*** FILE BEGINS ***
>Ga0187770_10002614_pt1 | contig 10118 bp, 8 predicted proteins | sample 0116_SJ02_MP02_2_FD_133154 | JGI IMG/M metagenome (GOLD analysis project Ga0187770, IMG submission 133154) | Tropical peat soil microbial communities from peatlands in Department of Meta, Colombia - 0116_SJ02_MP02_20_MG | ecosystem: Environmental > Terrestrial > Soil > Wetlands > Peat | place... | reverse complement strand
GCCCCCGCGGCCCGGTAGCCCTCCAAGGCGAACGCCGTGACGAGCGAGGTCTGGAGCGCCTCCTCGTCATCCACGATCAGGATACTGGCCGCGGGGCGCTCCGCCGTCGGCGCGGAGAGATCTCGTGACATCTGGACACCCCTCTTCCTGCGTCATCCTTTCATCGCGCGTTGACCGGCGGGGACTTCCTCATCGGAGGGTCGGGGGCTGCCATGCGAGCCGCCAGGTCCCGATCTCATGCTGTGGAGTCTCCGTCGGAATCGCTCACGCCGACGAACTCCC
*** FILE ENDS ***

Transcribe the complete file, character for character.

>Ga0187770_10002614_pt1 | contig 10118 bp, 8 predicted proteins | sample 0116_SJ02_MP02_2_FD_133154 | JGI IMG/M metagenome (GOLD analysis project Ga0187770, IMG submission 133154) | Tropical peat soil microbial communities from peatlands in Department of Meta, Colombia - 0116_SJ02_MP02_20_MG | ecosystem: Environmental > Terrestrial > Soil > Wetlands > Peat | place... | reverse complement strand
GCCCCCGCGGCCCGGTAGCCCTCCAAGGCGAACGCCGTGACGAGCGAGGTCTGGAGCGCCTCCTCGTCATCCACGATCAGGATACTGGCCGCGGGGCGCTCCGCCGTCGGCGCGGAGAGATCTCGTGACATCTGGACACCCCTCTTCCTGCGTCATCCTTTCATCGCGCGTTGACCGGCGGGGACTTCCTCATCGGAGGGTCGGGGGCTGCCATGCGAGCCGCCAGGTCCCGATCTCATGCTGTGGAGTCTCCGTCGGAATCGCTCACGCCGACGAACTCCC